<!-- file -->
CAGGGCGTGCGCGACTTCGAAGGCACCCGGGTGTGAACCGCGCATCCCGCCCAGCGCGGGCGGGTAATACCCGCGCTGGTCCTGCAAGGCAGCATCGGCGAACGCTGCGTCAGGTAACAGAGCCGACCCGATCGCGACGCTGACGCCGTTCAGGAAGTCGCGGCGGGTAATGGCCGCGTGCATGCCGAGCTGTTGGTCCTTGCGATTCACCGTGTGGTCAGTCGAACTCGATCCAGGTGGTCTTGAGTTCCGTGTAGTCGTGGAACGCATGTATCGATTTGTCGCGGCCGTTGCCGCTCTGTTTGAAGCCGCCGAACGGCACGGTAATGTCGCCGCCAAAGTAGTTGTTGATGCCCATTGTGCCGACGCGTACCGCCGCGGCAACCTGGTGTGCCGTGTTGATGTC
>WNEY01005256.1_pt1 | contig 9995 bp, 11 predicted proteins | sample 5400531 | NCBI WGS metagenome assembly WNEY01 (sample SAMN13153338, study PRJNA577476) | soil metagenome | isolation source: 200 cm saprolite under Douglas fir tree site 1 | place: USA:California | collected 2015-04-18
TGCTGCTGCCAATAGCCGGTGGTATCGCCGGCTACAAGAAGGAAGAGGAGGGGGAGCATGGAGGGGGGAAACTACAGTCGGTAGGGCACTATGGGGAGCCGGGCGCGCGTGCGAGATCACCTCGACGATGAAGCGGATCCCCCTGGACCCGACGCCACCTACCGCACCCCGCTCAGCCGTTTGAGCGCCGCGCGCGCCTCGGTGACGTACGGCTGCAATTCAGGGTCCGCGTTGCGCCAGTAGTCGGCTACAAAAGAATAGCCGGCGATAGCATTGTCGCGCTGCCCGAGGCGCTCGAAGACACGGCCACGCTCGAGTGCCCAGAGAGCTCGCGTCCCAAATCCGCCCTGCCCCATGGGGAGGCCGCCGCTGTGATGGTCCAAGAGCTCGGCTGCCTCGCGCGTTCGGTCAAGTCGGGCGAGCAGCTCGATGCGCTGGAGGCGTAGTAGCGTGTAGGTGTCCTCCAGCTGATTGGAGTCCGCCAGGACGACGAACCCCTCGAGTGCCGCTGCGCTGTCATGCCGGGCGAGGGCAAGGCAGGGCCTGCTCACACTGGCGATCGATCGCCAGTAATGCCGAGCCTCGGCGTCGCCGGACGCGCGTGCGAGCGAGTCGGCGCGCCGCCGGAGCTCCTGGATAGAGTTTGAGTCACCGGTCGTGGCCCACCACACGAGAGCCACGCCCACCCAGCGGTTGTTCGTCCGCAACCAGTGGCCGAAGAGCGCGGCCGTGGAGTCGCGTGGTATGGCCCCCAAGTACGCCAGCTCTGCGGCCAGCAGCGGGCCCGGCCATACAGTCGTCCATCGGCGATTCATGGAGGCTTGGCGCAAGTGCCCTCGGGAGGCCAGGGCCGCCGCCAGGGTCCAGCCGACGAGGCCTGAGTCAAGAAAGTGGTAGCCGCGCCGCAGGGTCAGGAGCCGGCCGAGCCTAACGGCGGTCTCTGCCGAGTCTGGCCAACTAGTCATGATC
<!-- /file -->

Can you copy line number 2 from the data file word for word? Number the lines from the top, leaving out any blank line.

>WNEY01005256.1_pt1 | contig 9995 bp, 11 predicted proteins | sample 5400531 | NCBI WGS metagenome assembly WNEY01 (sample SAMN13153338, study PRJNA577476) | soil metagenome | isolation source: 200 cm saprolite under Douglas fir tree site 1 | place: USA:California | collected 2015-04-18